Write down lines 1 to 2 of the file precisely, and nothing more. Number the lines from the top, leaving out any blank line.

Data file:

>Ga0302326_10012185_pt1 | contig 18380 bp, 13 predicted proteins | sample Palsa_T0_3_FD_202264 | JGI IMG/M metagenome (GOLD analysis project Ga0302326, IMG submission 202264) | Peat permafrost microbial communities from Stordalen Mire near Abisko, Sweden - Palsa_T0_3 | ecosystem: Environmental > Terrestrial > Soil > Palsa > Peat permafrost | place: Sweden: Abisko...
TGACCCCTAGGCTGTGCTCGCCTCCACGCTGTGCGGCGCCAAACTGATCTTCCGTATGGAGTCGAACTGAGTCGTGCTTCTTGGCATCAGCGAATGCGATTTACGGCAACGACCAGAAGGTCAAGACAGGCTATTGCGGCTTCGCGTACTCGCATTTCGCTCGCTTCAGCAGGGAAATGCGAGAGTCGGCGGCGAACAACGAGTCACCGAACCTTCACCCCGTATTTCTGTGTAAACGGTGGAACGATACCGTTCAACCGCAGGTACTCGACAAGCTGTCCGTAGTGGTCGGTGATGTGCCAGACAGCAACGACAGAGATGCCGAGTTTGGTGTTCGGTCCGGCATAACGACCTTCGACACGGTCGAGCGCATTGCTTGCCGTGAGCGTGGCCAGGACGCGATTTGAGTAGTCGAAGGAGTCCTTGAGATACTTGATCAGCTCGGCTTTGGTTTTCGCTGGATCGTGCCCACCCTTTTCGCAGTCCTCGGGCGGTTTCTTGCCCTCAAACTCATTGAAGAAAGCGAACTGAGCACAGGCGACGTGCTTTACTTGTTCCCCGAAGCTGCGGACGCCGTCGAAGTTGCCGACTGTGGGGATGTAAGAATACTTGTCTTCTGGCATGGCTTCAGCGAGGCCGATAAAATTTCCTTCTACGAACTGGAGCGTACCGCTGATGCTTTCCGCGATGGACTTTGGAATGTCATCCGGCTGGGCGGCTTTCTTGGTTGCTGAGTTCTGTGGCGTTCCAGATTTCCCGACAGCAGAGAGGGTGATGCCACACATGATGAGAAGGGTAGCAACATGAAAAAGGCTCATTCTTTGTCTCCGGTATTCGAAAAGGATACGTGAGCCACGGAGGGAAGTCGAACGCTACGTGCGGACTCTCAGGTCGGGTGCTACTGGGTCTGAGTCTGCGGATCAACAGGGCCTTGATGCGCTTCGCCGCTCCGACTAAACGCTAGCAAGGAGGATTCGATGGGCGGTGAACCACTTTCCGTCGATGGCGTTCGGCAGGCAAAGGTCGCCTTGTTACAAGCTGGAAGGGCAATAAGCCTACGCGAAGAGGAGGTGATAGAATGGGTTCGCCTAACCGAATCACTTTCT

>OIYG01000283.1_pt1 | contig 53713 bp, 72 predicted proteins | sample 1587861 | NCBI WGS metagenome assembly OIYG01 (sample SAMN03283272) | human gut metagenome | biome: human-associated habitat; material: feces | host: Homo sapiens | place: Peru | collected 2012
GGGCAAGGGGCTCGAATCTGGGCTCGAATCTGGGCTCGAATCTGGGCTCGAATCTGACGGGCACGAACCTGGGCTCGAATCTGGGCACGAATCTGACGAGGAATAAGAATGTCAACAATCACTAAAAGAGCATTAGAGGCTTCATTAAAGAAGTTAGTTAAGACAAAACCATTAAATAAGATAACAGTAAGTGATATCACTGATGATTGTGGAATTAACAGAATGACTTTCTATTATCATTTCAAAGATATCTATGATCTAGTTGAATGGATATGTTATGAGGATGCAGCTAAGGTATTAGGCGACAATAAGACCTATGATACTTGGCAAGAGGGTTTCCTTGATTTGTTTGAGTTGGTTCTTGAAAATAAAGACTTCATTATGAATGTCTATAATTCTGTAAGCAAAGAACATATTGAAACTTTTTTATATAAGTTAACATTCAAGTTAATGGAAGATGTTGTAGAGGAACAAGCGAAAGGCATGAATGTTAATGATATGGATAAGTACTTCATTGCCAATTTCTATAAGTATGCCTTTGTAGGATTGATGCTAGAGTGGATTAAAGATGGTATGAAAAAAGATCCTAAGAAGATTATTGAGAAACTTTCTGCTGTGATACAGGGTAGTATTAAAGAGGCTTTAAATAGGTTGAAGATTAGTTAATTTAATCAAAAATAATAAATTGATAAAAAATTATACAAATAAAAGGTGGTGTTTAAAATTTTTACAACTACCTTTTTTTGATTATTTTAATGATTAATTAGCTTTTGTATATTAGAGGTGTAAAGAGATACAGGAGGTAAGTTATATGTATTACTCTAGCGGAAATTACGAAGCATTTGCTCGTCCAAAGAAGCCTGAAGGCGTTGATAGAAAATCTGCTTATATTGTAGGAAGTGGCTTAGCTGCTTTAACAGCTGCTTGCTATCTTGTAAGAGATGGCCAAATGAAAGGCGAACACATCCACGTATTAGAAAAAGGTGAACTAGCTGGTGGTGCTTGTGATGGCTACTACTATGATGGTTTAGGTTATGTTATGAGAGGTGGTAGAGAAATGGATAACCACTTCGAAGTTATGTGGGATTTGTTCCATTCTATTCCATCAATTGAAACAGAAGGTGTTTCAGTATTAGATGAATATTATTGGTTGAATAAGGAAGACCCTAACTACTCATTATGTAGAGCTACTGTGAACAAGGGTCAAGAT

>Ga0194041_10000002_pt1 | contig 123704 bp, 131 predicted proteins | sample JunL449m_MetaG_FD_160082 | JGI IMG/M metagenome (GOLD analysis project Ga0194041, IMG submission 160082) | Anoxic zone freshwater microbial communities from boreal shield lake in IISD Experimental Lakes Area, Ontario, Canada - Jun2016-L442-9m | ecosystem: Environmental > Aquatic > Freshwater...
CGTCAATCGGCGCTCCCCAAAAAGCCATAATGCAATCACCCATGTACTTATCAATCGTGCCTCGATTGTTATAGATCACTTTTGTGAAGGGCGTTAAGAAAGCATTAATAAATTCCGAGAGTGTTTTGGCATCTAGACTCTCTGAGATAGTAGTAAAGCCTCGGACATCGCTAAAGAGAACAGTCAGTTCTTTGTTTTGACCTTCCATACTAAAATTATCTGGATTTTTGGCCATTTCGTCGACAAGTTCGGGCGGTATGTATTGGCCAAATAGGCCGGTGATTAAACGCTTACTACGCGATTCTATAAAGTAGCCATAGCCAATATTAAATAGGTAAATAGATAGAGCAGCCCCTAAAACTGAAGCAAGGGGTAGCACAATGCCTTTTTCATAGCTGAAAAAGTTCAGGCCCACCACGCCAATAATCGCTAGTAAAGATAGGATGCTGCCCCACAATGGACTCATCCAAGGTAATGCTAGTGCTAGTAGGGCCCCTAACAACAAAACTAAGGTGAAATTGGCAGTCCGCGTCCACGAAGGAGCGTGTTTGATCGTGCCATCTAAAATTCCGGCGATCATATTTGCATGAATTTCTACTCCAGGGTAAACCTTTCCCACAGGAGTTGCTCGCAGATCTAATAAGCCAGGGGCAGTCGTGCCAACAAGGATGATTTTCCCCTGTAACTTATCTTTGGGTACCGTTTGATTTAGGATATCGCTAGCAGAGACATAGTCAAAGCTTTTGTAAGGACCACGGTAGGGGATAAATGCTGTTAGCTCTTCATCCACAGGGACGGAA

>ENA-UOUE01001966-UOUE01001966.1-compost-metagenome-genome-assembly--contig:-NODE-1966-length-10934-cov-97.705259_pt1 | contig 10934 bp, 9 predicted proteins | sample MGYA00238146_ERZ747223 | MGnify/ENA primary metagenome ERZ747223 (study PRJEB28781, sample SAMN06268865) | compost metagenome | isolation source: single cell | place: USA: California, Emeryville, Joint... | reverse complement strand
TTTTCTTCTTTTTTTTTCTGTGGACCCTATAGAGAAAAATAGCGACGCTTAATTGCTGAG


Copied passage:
>Ga0302326_10012185_pt1 | contig 18380 bp, 13 predicted proteins | sample Palsa_T0_3_FD_202264 | JGI IMG/M metagenome (GOLD analysis project Ga0302326, IMG submission 202264) | Peat permafrost microbial communities from Stordalen Mire near Abisko, Sweden - Palsa_T0_3 | ecosystem: Environmental > Terrestrial > Soil > Palsa > Peat permafrost | place: Sweden: Abisko...
TGACCCCTAGGCTGTGCTCGCCTCCACGCTGTGCGGCGCCAAACTGATCTTCCGTATGGAGTCGAACTGAGTCGTGCTTCTTGGCATCAGCGAATGCGATTTACGGCAACGACCAGAAGGTCAAGACAGGCTATTGCGGCTTCGCGTACTCGCATTTCGCTCGCTTCAGCAGGGAAATGCGAGAGTCGGCGGCGAACAACGAGTCACCGAACCTTCACCCCGTATTTCTGTGTAAACGGTGGAACGATACCGTTCAACCGCAGGTACTCGACAAGCTGTCCGTAGTGGTCGGTGATGTGCCAGACAGCAACGACAGAGATGCCGAGTTTGGTGTTCGGTCCGGCATAACGACCTTCGACACGGTCGAGCGCATTGCTTGCCGTGAGCGTGGCCAGGACGCGATTTGAGTAGTCGAAGGAGTCCTTGAGATACTTGATCAGCTCGGCTTTGGTTTTCGCTGGATCGTGCCCACCCTTTTCGCAGTCCTCGGGCGGTTTCTTGCCCTCAAACTCATTGAAGAAAGCGAACTGAGCACAGGCGACGTGCTTTACTTGTTCCCCGAAGCTGCGGACGCCGTCGAAGTTGCCGACTGTGGGGATGTAAGAATACTTGTCTTCTGGCATGGCTTCAGCGAGGCCGATAAAATTTCCTTCTACGAACTGGAGCGTACCGCTGATGCTTTCCGCGATGGACTTTGGAATGTCATCCGGCTGGGCGGCTTTCTTGGTTGCTGAGTTCTGTGGCGTTCCAGATTTCCCGACAGCAGAGAGGGTGATGCCACACATGATGAGAAGGGTAGCAACATGAAAAAGGCTCATTCTTTGTCTCCGGTATTCGAAAAGGATACGTGAGCCACGGAGGGAAGTCGAACGCTACGTGCGGACTCTCAGGTCGGGTGCTACTGGGTCTGAGTCTGCGGATCAACAGGGCCTTGATGCGCTTCGCCGCTCCGACTAAACGCTAGCAAGGAGGATTCGATGGGCGGTGAACCACTTTCCGTCGATGGCGTTCGGCAGGCAAAGGTCGCCTTGTTACAAGCTGGAAGGGCAATAAGCCTACGCGAAGAGGAGGTGATAGAATGGGTTCGCCTAACCGAATCACTTTCT